The Haunting
1963
The Haunting









Wise first read the Shirley Jackson book "The Haunting of Hill House" when he was in pre-production on WEST SIDE STORY. "I was reading one of the very scary passages—hackles were going up and down my neck—when Nelson Gidding...burst through
Bloom and Harris

Claire Bloom and Julie Harris

the door to ask me a question. I literally jumped about three feet out of my chair. I said, 'if it can do that to me sitting and reading, it ought to be something I want to make a picture out of.'"*

This film, Wise's last in black-and-white, showcased his brilliant mastery of black-and-white techniques. "The exterior was a several-hundred-years-old manor house out in the country....It was a pretty horrifying-looking thing under certain kinds of lights, and I accentuated that by shooting some of the exteriors with infra-red film."*

As always, he used all the tools available to him as a craftsman in order to convey and intensify the important elements of whatever story he was telling. He was shooting this picture in Panavision and could not find a wide-angle lens that would give him the spooky feeling he wanted to elicit from the house's hallways. So he called the president of Panavision, Bob Gottschalk, and asked if there were wider-angle lenses available. Gottschalk told him "'We have developed a 30mm, but it's not ready for use yet. It's got a lot of distortion in it.' I said, 'That's exactly what I need for certain places—I want the house to look almost alive.'"*

Wise cleverly used suggestion and simple effects to create an atmosphere of icy terror that would serve as a model for haunted house movies for years to come.

From the AFI Catalog of Feature Films



PosterSynopsis Dr. John Markway, an anthropologist with an interest in psychic research, learns that Hill House, an old mansion in New England, has a reputation for evil and supposedly is filled with supernatural powers; and he decides to conduct an experiment there. Assisting him are two women he has carefully selected: Eleanor Vance, a lonely, withdrawn woman who supposedly had a supernatural experience at the age of 10 and has devoted her life to caring for her invalid mother; and Theodora, a bohemian of lesbian leanings and remarkable extrasensory perception. Luke Sannerson, a skeptic who stands to inherit the house, accompanies them. Almost immediately the quartet are subjected to thunderous poundings, hideous screeching, and other terrifying phenomena for which Markway can find no rational explanation. Eleanor feels that the house is calling to her; and she begins to treat it as a living object. At this point Dr. Markway's skeptical wife, Grace, arrives and, defying the ghost, tries to persuade her husband to give up his experiments. Eleanor, who has fallen in love with Markway, now loses all touch with reality; and the other members of the group decide that for her own safety she must leave. As she drives away she feels a force tugging at the steering wheel; then, suddenly, Grace appears in the road, and Eleanor, in attempting to avoid hitting her, swerves off the road and is killed by crashing into the same tree under which the first mistress of Hill House died. (From: xxxxx)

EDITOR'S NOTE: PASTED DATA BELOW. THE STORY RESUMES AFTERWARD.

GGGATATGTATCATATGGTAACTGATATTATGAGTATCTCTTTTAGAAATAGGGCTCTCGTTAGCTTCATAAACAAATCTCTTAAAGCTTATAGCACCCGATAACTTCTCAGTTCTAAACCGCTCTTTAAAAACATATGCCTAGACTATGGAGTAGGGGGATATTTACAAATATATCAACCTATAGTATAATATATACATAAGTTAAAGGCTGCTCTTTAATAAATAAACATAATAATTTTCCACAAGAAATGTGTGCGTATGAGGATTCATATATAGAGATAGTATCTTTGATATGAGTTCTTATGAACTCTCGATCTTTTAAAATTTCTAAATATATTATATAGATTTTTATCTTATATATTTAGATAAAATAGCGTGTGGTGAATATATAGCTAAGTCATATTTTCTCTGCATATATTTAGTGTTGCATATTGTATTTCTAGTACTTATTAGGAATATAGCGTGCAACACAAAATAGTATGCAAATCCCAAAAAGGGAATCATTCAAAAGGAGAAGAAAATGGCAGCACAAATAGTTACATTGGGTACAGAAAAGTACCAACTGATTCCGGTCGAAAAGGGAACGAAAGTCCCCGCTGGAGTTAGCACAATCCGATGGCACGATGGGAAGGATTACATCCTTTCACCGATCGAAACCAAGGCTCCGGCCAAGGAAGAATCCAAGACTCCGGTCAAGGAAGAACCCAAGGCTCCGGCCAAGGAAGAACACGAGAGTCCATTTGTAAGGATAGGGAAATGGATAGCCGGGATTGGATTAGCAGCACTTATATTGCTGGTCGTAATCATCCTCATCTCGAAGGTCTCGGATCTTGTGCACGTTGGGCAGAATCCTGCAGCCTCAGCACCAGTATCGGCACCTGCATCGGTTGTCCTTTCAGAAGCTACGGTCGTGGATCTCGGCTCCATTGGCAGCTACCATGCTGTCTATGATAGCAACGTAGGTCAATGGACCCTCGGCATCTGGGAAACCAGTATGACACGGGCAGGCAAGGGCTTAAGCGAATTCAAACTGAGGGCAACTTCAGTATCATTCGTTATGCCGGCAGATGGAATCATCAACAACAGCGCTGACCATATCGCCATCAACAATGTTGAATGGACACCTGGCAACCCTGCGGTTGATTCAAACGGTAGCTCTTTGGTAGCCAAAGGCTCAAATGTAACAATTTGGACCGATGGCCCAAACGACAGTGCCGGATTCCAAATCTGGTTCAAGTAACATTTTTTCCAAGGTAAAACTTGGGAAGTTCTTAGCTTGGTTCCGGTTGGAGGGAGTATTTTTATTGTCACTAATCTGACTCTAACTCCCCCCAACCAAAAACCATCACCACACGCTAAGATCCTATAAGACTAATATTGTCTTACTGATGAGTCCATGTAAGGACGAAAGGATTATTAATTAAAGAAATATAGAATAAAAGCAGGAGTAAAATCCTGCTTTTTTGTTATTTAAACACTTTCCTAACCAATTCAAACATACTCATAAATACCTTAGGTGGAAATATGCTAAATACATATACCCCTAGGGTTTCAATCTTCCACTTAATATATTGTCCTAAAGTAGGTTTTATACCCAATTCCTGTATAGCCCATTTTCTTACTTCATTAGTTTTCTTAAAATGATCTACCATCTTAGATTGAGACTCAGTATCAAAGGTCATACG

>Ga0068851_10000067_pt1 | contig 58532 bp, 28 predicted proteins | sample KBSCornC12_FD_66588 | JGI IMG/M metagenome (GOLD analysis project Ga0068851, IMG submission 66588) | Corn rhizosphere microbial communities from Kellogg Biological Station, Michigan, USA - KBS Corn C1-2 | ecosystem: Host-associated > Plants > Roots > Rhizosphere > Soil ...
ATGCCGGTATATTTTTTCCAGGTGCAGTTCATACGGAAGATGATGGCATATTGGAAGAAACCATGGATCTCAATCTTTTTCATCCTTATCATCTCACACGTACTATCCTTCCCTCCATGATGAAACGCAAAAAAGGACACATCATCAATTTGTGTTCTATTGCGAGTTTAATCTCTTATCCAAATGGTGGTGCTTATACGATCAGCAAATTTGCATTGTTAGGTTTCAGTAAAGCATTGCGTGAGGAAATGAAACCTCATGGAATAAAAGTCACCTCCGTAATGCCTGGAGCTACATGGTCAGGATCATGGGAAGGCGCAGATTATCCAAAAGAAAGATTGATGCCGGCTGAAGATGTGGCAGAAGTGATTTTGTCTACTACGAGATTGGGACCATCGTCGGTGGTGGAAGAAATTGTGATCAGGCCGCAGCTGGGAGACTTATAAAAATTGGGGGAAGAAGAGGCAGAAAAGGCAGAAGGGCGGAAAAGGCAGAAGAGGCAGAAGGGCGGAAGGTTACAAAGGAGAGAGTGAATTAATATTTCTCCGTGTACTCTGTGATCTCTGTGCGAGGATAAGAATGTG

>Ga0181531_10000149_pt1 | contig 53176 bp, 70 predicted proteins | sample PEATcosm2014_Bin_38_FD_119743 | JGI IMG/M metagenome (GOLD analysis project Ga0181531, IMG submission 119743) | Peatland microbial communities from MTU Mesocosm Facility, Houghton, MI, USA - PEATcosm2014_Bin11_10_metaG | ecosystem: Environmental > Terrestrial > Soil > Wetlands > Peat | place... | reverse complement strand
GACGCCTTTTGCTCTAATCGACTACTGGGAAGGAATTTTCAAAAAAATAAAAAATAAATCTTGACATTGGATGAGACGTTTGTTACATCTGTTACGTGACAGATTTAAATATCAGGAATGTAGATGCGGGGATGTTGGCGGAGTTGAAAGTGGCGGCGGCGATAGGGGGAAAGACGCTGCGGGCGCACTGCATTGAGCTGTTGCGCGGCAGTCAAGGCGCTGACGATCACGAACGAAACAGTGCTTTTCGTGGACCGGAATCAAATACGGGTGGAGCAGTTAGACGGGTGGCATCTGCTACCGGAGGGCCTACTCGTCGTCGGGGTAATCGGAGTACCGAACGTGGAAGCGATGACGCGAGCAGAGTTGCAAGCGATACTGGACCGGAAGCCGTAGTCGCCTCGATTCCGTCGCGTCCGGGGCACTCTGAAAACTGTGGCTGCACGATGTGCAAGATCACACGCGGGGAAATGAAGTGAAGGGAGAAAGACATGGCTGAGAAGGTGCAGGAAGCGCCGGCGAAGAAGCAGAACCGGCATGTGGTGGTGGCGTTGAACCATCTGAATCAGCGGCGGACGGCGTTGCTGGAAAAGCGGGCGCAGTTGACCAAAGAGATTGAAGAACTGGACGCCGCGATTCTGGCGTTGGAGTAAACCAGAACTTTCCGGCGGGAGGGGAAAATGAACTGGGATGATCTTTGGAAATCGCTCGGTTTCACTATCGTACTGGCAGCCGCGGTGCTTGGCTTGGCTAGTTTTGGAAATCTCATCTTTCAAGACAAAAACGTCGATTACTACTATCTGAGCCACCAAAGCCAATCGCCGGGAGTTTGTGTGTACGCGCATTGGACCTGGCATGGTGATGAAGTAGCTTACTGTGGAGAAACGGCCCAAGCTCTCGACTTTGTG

Wise Facts
  • The house where most of the movie was filmed was said to be haunted by the ghost of a young woman who had thrown herself off the balcony one Friday because she could not marry her lover. "We did not film on Fridays,"* said Wise.
  • Hip London designer Mary Quant costumed Claire Bloom.
  • Credits: 112 min. Argyle Enterprises; A Robert Wise Production; Distributed by: Metro-Goldwyn-Mayer, Inc.;  Directed by: Robert Wise;  Produced by: Robert Wise;  Screenplay by: Nelson Gidding;  Edited by: Ernest Walter;  Director of Photography: Davis Boulton;  Music by: Humphrey Searle;  Production Design by: Elliot Scott;  Sound by: Gerry Turner;  Costumes by: Maude Churchill;  Make-up by: Tom Smith;  Hair by: Joan Johnstone; 
    
    
    Fay Compton Cast  Julie Harris (Eleanor Vance), Claire Bloom (Theodora), Richard Johnson (Dr. Markway), Russ Tamblyn (Luke Sannerson), Lois Maxwell (Grace), Rosalie Crutchley (Mrs. Dudley), Fay Compton (Mrs. Sannerson), Valentine Dyall (Mr. Dudley), Ronald Adam (Eldridge Harper), Freda Knorr (2d Mrs. Crain), Janet Mansell (Abigail, 6 years), Pamela Buckley (1st Mrs. Crain), Howard Lang (Hugh Crain), Mavis Villiers (Landlady), Verina Greenlaw (Dora), Paul Maxwell (Bud), Diane Clare (Carrie Fredericks), Claude Jones (Fat man), Susan Richards (Nurse), Amy Dalby (Abigail, 80 years), and Rosemary Dorken (Companion)


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    1. Robert Wise On His Films, p. 44
    2. Robert Wise On His Films, p.177
    3. Robert Wise On His Films, p.177
    4. M-G-M Press Release, Jan. 18, 1963


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